While it used to be the case that women used pregnancy as a license for unrestrained eating, we now know that what you eat and how much you eat can have an effect on the overall health of your pregnancy and baby.
You can use the latest research findings to hone your eating strategies for each trimester.
Also read: Your diet can effect your baby’s brain development
Morning Sickness Relief
Morning sickness can be miserable. Sadly though, a review of the latest research shows that all of the common remedies—from ginger tea to vitamin B6—failed in rigorous research to cure the nausea and vomiting common during the first weeks of pregnancy. While these popular options showed some limited benefit for some women, there wasn’t enough of a benefit across the board to recommend them for all women, says lead researcher Dr Anne Matthews, of the School of Nursing at Dublin City University in Dublin Ireland. “We were also unable to obtain much information about whether these treatments are actually making a difference to women’s quality of life.”
So, what’s a green-around-the-gills mom to do? Combat any loss in nutrition with daily prenatal vitamins. Try starting the day right by munching on a few saltine crackers before rising, as well as waiting until after breakfast before brushing your teeth to keep your stomach soothed.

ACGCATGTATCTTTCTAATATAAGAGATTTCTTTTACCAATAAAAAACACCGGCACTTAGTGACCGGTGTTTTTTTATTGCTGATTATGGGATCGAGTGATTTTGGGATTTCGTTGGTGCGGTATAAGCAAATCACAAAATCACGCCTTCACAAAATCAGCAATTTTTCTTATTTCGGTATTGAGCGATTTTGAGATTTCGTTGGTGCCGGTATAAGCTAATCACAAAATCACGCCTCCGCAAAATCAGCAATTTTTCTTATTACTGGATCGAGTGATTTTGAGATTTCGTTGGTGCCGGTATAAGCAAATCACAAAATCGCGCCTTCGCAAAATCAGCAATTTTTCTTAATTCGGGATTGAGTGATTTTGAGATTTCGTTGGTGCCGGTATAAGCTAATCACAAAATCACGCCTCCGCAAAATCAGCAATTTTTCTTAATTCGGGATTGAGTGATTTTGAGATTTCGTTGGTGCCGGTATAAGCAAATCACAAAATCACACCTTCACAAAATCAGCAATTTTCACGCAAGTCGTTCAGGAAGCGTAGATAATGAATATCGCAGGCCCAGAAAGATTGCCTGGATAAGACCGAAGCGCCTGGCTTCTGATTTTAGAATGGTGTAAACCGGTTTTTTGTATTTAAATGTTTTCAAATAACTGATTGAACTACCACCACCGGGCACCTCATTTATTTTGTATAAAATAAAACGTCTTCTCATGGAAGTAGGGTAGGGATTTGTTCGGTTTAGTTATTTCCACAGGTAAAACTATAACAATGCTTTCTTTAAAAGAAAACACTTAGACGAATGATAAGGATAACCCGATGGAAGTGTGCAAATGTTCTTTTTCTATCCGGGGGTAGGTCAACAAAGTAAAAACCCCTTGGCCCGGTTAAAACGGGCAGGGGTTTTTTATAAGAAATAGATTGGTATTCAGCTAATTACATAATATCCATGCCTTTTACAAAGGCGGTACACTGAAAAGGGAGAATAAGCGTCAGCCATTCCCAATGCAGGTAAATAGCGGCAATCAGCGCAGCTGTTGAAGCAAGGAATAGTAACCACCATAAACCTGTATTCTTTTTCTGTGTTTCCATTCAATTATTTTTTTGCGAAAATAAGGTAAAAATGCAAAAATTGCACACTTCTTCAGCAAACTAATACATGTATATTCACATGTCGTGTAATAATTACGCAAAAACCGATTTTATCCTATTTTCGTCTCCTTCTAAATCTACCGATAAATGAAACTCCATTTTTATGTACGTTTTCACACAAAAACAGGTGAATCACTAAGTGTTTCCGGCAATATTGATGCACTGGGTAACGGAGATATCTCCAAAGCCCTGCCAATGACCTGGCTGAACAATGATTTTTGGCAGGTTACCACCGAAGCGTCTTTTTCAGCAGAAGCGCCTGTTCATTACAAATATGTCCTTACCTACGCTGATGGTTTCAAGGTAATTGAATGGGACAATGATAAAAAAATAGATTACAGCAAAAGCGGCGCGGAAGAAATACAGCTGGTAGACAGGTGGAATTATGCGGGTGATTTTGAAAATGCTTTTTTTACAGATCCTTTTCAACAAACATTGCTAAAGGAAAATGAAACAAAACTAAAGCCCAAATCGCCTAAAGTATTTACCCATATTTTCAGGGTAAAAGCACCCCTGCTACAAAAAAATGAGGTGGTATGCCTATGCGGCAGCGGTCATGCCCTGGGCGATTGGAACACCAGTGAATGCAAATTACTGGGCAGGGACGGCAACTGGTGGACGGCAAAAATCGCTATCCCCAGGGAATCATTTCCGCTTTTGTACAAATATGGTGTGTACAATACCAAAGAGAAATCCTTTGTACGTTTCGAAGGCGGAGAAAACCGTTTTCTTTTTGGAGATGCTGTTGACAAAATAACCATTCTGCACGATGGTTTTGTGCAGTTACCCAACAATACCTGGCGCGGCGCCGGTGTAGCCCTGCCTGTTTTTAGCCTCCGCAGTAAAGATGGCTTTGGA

Emphasize Healthy Eating
What’s great nutrition for all Americans also works for you and your baby. New dietary guidelines from the USDA and HHS recommend filling half of your plate with fruits and veggies at every meal or snack, and “you’ll be eating more of what your body needs to be healthy and at your optimum weight,” said Elizabeth Pivonka, PhD, RD, president and CEO of Produce for Better Health Foundation (PBH).
Ramping Up for Birth
Keeping your blood pressure under control and getting adequate rest and activity each day go hand-in-hand with healthy eating to help lower your risks for preterm birth, experts say. The latest headlines are now exploring a link between moderate fish intake and reduced early birth risks, according to Obstetrics & Gynecology.
“Eating fish has been associated with reductions in preterm birth, increased duration of pregnancy, or both reductions in preterm birth and increased duration of pregnancy,” in some studies, says lead author Mark A. Klebanoff, MD, MPH, from Nationwide Children’s Hospital in Columbus, OH, and his colleagues from the Eunice Kennedy Shriver National Institute of Child Health and Human Development (NICHD) Maternal-Fetal Medicine Units Network.
Their work specifically observed reduced preterm birth risks when consuming up to 3 healthy fish meals a week as compared to pregnant women who ate only 1 fish meal a week. Since mercury in fish is a concern, choose safer fishes high in Omega 3 fatty acids, such as wild-caught salmon.
Did you know?
During your pregnancy, you need only an extra 150 to 300 calories per day to supply your body with the energy it needs to grow a healthy baby. That’s as simple as a sliced apple with peanut butter or low-fat yogurt with fresh fruit.
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